Is there a case for establishing a manned station on Phobos before seeking a significant permanent manned presence on Mars? What would be required to establish such a station?

This will not end well ..


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Online redliox

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Re: Station On Phobos
« Reply #7 on: 04/30/2016 08:17 AM »
I love the Martian moons, and certainly would support visiting them.  Personally, I favor Deimos over Phobos because it is closer to synchronous orbit as well as the gravity well edge; both of which would be a boon to orbiting craft; Phobos of course is more scientifically interesting and easier to reach Mars.  The odds of visiting them after seeing Mars are good, but setting up a permanent habitat is more difficult to figure.

The Flexible Plan NASA's currently following favors orbital vehicles.  Because of weak gravity, the same vehicles can double as asteroid/Martian moon landers with minimal tinkering.  Currently the NASA idea to orbit Mars include a Phobos habitat to stay at.  However, that could easily change with politics, and if Red Dragon proves equipment (not crews, but definitely habs) can be directly landed on Mars, NASA might switch funds for a Mars camp instead of a Phobos station.

If a Phobos station is cobbled together, I'd assume it'd be built first in orbit and then fixed to the moon; dust in micro-gravity would be a titanic pain.  Taking the Bigelow ideas for a Lunar station, which likewise would be assembled in orbit before landing it in once piece, could easily be implemented for Phobos (and Deimos).  There could be surface science for the moon, remote observations on Mars with perhaps telerobotics, and even the return vehicles could dock to the station.

Pros: Easily compatible with orbital missions;unique 'asteroid' science with some Mars science (including telerobotics); potentially useful staging point (at either moon)

Cons: Less desirable than Mars camp; micro-gravity and radiation effects; redundant rather than essential v.s. Mars

I believe in any case all that's genuinely needed is an orbital vehicle to visit Phobos.  A habitat is basically the same thing pinned to the moon; you only really need it if the visit lasts more than 30 days (and, especially if the crew are otw home, shorter visits are more likely).  IMO a dedicated habitat is unnecessary, but ultimately it will depend on how NASA's plans get revised in the near future, especially in light of a Red Dragon landing bypassing the orbital route.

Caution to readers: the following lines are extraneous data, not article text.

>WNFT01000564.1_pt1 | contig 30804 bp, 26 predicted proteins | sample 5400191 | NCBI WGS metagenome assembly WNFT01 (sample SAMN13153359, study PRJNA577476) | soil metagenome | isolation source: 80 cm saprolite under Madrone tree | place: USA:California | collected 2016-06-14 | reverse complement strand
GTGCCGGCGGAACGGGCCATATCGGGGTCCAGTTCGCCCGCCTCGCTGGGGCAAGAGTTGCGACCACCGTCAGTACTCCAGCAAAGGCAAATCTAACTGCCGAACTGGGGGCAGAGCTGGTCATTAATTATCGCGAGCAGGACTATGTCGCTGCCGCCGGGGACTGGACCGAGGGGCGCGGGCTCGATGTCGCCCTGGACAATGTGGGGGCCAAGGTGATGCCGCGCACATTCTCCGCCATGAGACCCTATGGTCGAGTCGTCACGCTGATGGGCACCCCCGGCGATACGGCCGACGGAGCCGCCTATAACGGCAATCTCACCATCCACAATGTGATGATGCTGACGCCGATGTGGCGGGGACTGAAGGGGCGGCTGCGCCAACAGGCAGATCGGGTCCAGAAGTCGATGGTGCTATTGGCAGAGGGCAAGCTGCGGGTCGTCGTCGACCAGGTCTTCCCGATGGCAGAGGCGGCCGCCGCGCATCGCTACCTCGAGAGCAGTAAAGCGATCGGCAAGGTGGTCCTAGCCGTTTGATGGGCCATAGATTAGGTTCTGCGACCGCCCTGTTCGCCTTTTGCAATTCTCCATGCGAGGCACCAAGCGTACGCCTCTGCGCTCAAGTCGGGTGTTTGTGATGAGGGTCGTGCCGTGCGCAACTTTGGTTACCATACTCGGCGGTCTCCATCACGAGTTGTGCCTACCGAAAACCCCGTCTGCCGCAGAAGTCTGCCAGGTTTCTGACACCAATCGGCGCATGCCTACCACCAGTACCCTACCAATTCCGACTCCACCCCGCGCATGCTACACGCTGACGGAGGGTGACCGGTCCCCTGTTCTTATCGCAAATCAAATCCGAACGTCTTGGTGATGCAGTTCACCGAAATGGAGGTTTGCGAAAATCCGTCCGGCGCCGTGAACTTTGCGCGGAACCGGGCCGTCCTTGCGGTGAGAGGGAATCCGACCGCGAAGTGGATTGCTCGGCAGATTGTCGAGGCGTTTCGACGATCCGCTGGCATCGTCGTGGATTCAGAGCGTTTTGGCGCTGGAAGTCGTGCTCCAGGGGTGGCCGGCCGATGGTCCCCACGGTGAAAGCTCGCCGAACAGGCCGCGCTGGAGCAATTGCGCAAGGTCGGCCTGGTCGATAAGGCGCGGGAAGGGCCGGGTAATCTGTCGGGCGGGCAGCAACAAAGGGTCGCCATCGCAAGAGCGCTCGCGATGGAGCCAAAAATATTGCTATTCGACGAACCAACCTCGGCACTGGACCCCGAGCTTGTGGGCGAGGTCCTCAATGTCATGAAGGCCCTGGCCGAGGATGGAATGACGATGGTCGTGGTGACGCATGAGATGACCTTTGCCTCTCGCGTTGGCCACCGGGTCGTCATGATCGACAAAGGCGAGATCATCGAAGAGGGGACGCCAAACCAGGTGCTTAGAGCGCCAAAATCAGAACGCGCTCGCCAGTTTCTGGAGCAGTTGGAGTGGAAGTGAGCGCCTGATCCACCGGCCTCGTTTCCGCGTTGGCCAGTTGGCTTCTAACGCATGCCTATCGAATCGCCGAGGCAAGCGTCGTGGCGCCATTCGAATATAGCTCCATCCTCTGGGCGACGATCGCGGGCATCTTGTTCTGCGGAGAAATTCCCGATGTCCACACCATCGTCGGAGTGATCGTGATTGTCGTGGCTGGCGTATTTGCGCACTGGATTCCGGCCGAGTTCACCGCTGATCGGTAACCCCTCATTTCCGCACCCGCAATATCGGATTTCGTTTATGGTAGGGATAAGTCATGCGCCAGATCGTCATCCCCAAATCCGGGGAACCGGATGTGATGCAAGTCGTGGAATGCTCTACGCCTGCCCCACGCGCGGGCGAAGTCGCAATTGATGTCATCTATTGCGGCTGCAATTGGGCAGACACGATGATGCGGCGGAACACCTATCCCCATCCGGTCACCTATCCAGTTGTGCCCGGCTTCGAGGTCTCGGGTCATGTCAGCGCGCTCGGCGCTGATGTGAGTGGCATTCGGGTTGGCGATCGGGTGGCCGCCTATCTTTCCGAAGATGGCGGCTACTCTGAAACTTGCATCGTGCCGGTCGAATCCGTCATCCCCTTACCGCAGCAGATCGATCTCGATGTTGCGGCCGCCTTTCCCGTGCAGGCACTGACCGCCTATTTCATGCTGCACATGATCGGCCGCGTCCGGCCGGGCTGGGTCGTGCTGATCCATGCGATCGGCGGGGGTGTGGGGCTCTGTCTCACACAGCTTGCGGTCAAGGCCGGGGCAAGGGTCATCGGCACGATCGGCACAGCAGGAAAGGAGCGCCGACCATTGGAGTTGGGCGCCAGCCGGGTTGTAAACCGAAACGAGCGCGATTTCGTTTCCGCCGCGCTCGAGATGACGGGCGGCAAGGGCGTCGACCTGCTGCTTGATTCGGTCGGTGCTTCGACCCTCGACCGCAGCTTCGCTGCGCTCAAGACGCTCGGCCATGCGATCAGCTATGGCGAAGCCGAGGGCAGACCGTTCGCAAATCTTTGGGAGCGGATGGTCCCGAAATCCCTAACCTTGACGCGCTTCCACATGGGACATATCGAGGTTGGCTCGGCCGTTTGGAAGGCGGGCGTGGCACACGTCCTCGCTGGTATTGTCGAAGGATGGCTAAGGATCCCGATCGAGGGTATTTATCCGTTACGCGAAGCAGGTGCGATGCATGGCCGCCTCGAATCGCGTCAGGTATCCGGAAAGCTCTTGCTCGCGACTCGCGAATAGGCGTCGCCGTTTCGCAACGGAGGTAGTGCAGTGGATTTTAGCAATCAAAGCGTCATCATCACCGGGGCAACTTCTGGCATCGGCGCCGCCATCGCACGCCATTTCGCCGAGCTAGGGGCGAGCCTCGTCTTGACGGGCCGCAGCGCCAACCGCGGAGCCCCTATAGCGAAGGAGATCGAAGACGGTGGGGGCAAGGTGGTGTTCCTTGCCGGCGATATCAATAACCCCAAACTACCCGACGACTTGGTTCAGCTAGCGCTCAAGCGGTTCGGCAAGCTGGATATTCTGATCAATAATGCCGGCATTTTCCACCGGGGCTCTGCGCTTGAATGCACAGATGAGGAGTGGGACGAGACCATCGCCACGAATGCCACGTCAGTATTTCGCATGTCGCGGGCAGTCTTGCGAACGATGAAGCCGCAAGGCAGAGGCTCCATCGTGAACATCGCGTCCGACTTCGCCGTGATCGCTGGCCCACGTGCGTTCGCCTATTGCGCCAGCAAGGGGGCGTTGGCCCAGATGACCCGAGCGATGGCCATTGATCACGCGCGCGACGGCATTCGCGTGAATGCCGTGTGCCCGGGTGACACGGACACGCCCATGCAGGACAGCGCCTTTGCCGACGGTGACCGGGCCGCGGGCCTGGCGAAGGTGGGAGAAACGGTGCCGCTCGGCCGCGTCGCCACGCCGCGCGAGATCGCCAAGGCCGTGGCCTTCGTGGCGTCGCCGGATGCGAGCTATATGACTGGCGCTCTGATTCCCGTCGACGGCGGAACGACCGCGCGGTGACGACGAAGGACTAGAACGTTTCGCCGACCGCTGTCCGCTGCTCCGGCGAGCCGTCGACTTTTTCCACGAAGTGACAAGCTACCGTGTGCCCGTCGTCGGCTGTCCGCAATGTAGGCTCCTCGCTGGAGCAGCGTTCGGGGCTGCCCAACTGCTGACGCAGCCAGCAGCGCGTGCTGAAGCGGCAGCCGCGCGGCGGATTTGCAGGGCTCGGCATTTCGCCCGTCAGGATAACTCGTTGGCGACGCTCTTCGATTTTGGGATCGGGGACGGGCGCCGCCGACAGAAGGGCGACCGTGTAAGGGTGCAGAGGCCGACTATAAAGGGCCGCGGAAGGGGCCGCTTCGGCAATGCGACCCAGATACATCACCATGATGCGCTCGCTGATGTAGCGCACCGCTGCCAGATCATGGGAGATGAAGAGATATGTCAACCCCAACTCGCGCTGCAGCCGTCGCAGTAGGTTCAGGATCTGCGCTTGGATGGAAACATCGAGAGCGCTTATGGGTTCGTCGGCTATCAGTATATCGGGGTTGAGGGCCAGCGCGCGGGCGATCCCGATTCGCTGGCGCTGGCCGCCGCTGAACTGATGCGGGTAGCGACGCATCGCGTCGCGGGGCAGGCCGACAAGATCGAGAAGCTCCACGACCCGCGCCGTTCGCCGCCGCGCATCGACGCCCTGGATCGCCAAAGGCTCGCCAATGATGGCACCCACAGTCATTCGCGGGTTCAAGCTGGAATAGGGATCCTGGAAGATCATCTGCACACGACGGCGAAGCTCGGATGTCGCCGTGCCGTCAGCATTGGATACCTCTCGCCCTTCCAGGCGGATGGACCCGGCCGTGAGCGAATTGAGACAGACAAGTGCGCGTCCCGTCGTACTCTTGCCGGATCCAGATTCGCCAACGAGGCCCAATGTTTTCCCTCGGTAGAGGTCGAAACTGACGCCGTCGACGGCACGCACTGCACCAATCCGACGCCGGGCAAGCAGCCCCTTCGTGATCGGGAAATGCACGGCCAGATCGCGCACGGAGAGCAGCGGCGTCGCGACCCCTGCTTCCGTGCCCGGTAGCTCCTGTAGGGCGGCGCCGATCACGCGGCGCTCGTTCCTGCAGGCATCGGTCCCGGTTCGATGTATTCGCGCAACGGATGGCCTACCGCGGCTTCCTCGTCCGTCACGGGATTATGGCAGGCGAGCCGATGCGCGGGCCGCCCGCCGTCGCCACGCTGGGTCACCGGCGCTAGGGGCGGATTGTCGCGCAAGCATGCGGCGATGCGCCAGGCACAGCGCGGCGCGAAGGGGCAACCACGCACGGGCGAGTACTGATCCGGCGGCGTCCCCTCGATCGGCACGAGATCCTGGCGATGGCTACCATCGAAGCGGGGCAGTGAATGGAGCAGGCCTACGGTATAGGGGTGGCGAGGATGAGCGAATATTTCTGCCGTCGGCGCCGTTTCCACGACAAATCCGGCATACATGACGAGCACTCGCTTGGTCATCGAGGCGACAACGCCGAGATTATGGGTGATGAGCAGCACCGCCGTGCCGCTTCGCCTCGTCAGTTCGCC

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Online sanman

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Re: Station On Phobos
« Reply #8 on: 05/01/2016 10:10 AM »
If a manned presence were established on Phobos for the purpose of tele-operating equipment on the Martian surface in lieue of having people down on the planet, what kind of savings would that provide?

I'm also then wondering how to quantify a meaningful comparison: 
$/kg-to-Phobos vs $/kg-to-Mars?
MJ/kg-to-Phobos vs MJ/kg-to-Mars?
« Last Edit: 05/01/2016 10:14 AM by sanman »

Offline alexterrell

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Re: Station On Phobos
« Reply #9 on: 05/02/2016 10:17 AM »
If a manned presence were established on Phobos for the purpose of tele-operating equipment on the Martian surface in lieue of having people down on the planet, what kind of savings would that provide?

I'm also then wondering how to quantify a meaningful comparison: 
$/kg-to-Phobos vs $/kg-to-Mars?
MJ/kg-to-Phobos vs MJ/kg-to-Mars?

It's about 500m/s more delta V to reach Phobos than Mars, but the Mars entry system tends to weigh more than its payload - so at least doubles the cost and increases risk.

Then there's the issue of Mars to Earth, versus Phobos to Earth. The latter is easy. The former needs some level of ISRU. It is probably not feasible to do Mars to Earth direct without hydrogen. Whereas Mars to Phobos can be done with Carbon monoxide fuel, and at Phobos the crew could rendez-vous before heading home.

In fact, with Phobos ISRU, you could have a reusable lander making several trips to different points on the Mars surface. This would effectively allow multiple exploration trips before deciding on a first surface base.

Offline A_M_Swallow

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Re: Station On Phobos
« Reply #10 on: 05/02/2016 01:49 PM »
If the Phobos ISRU is reusable when the mass of fuel produced is about twice the mass of the ISRU equipment then it probably becomes worthwhile using the ISRU for Mars landings. Bringing things from Earth is very expensive.

Offline HotFyre

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Re: Station On Phobos
« Reply #11 on: 05/19/2016 04:16 PM »
I think this is a good idea. We can, for instance, have 2 stations: one on Phobos, and one on Mars. This might be helpful in many ways.
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Offline Jim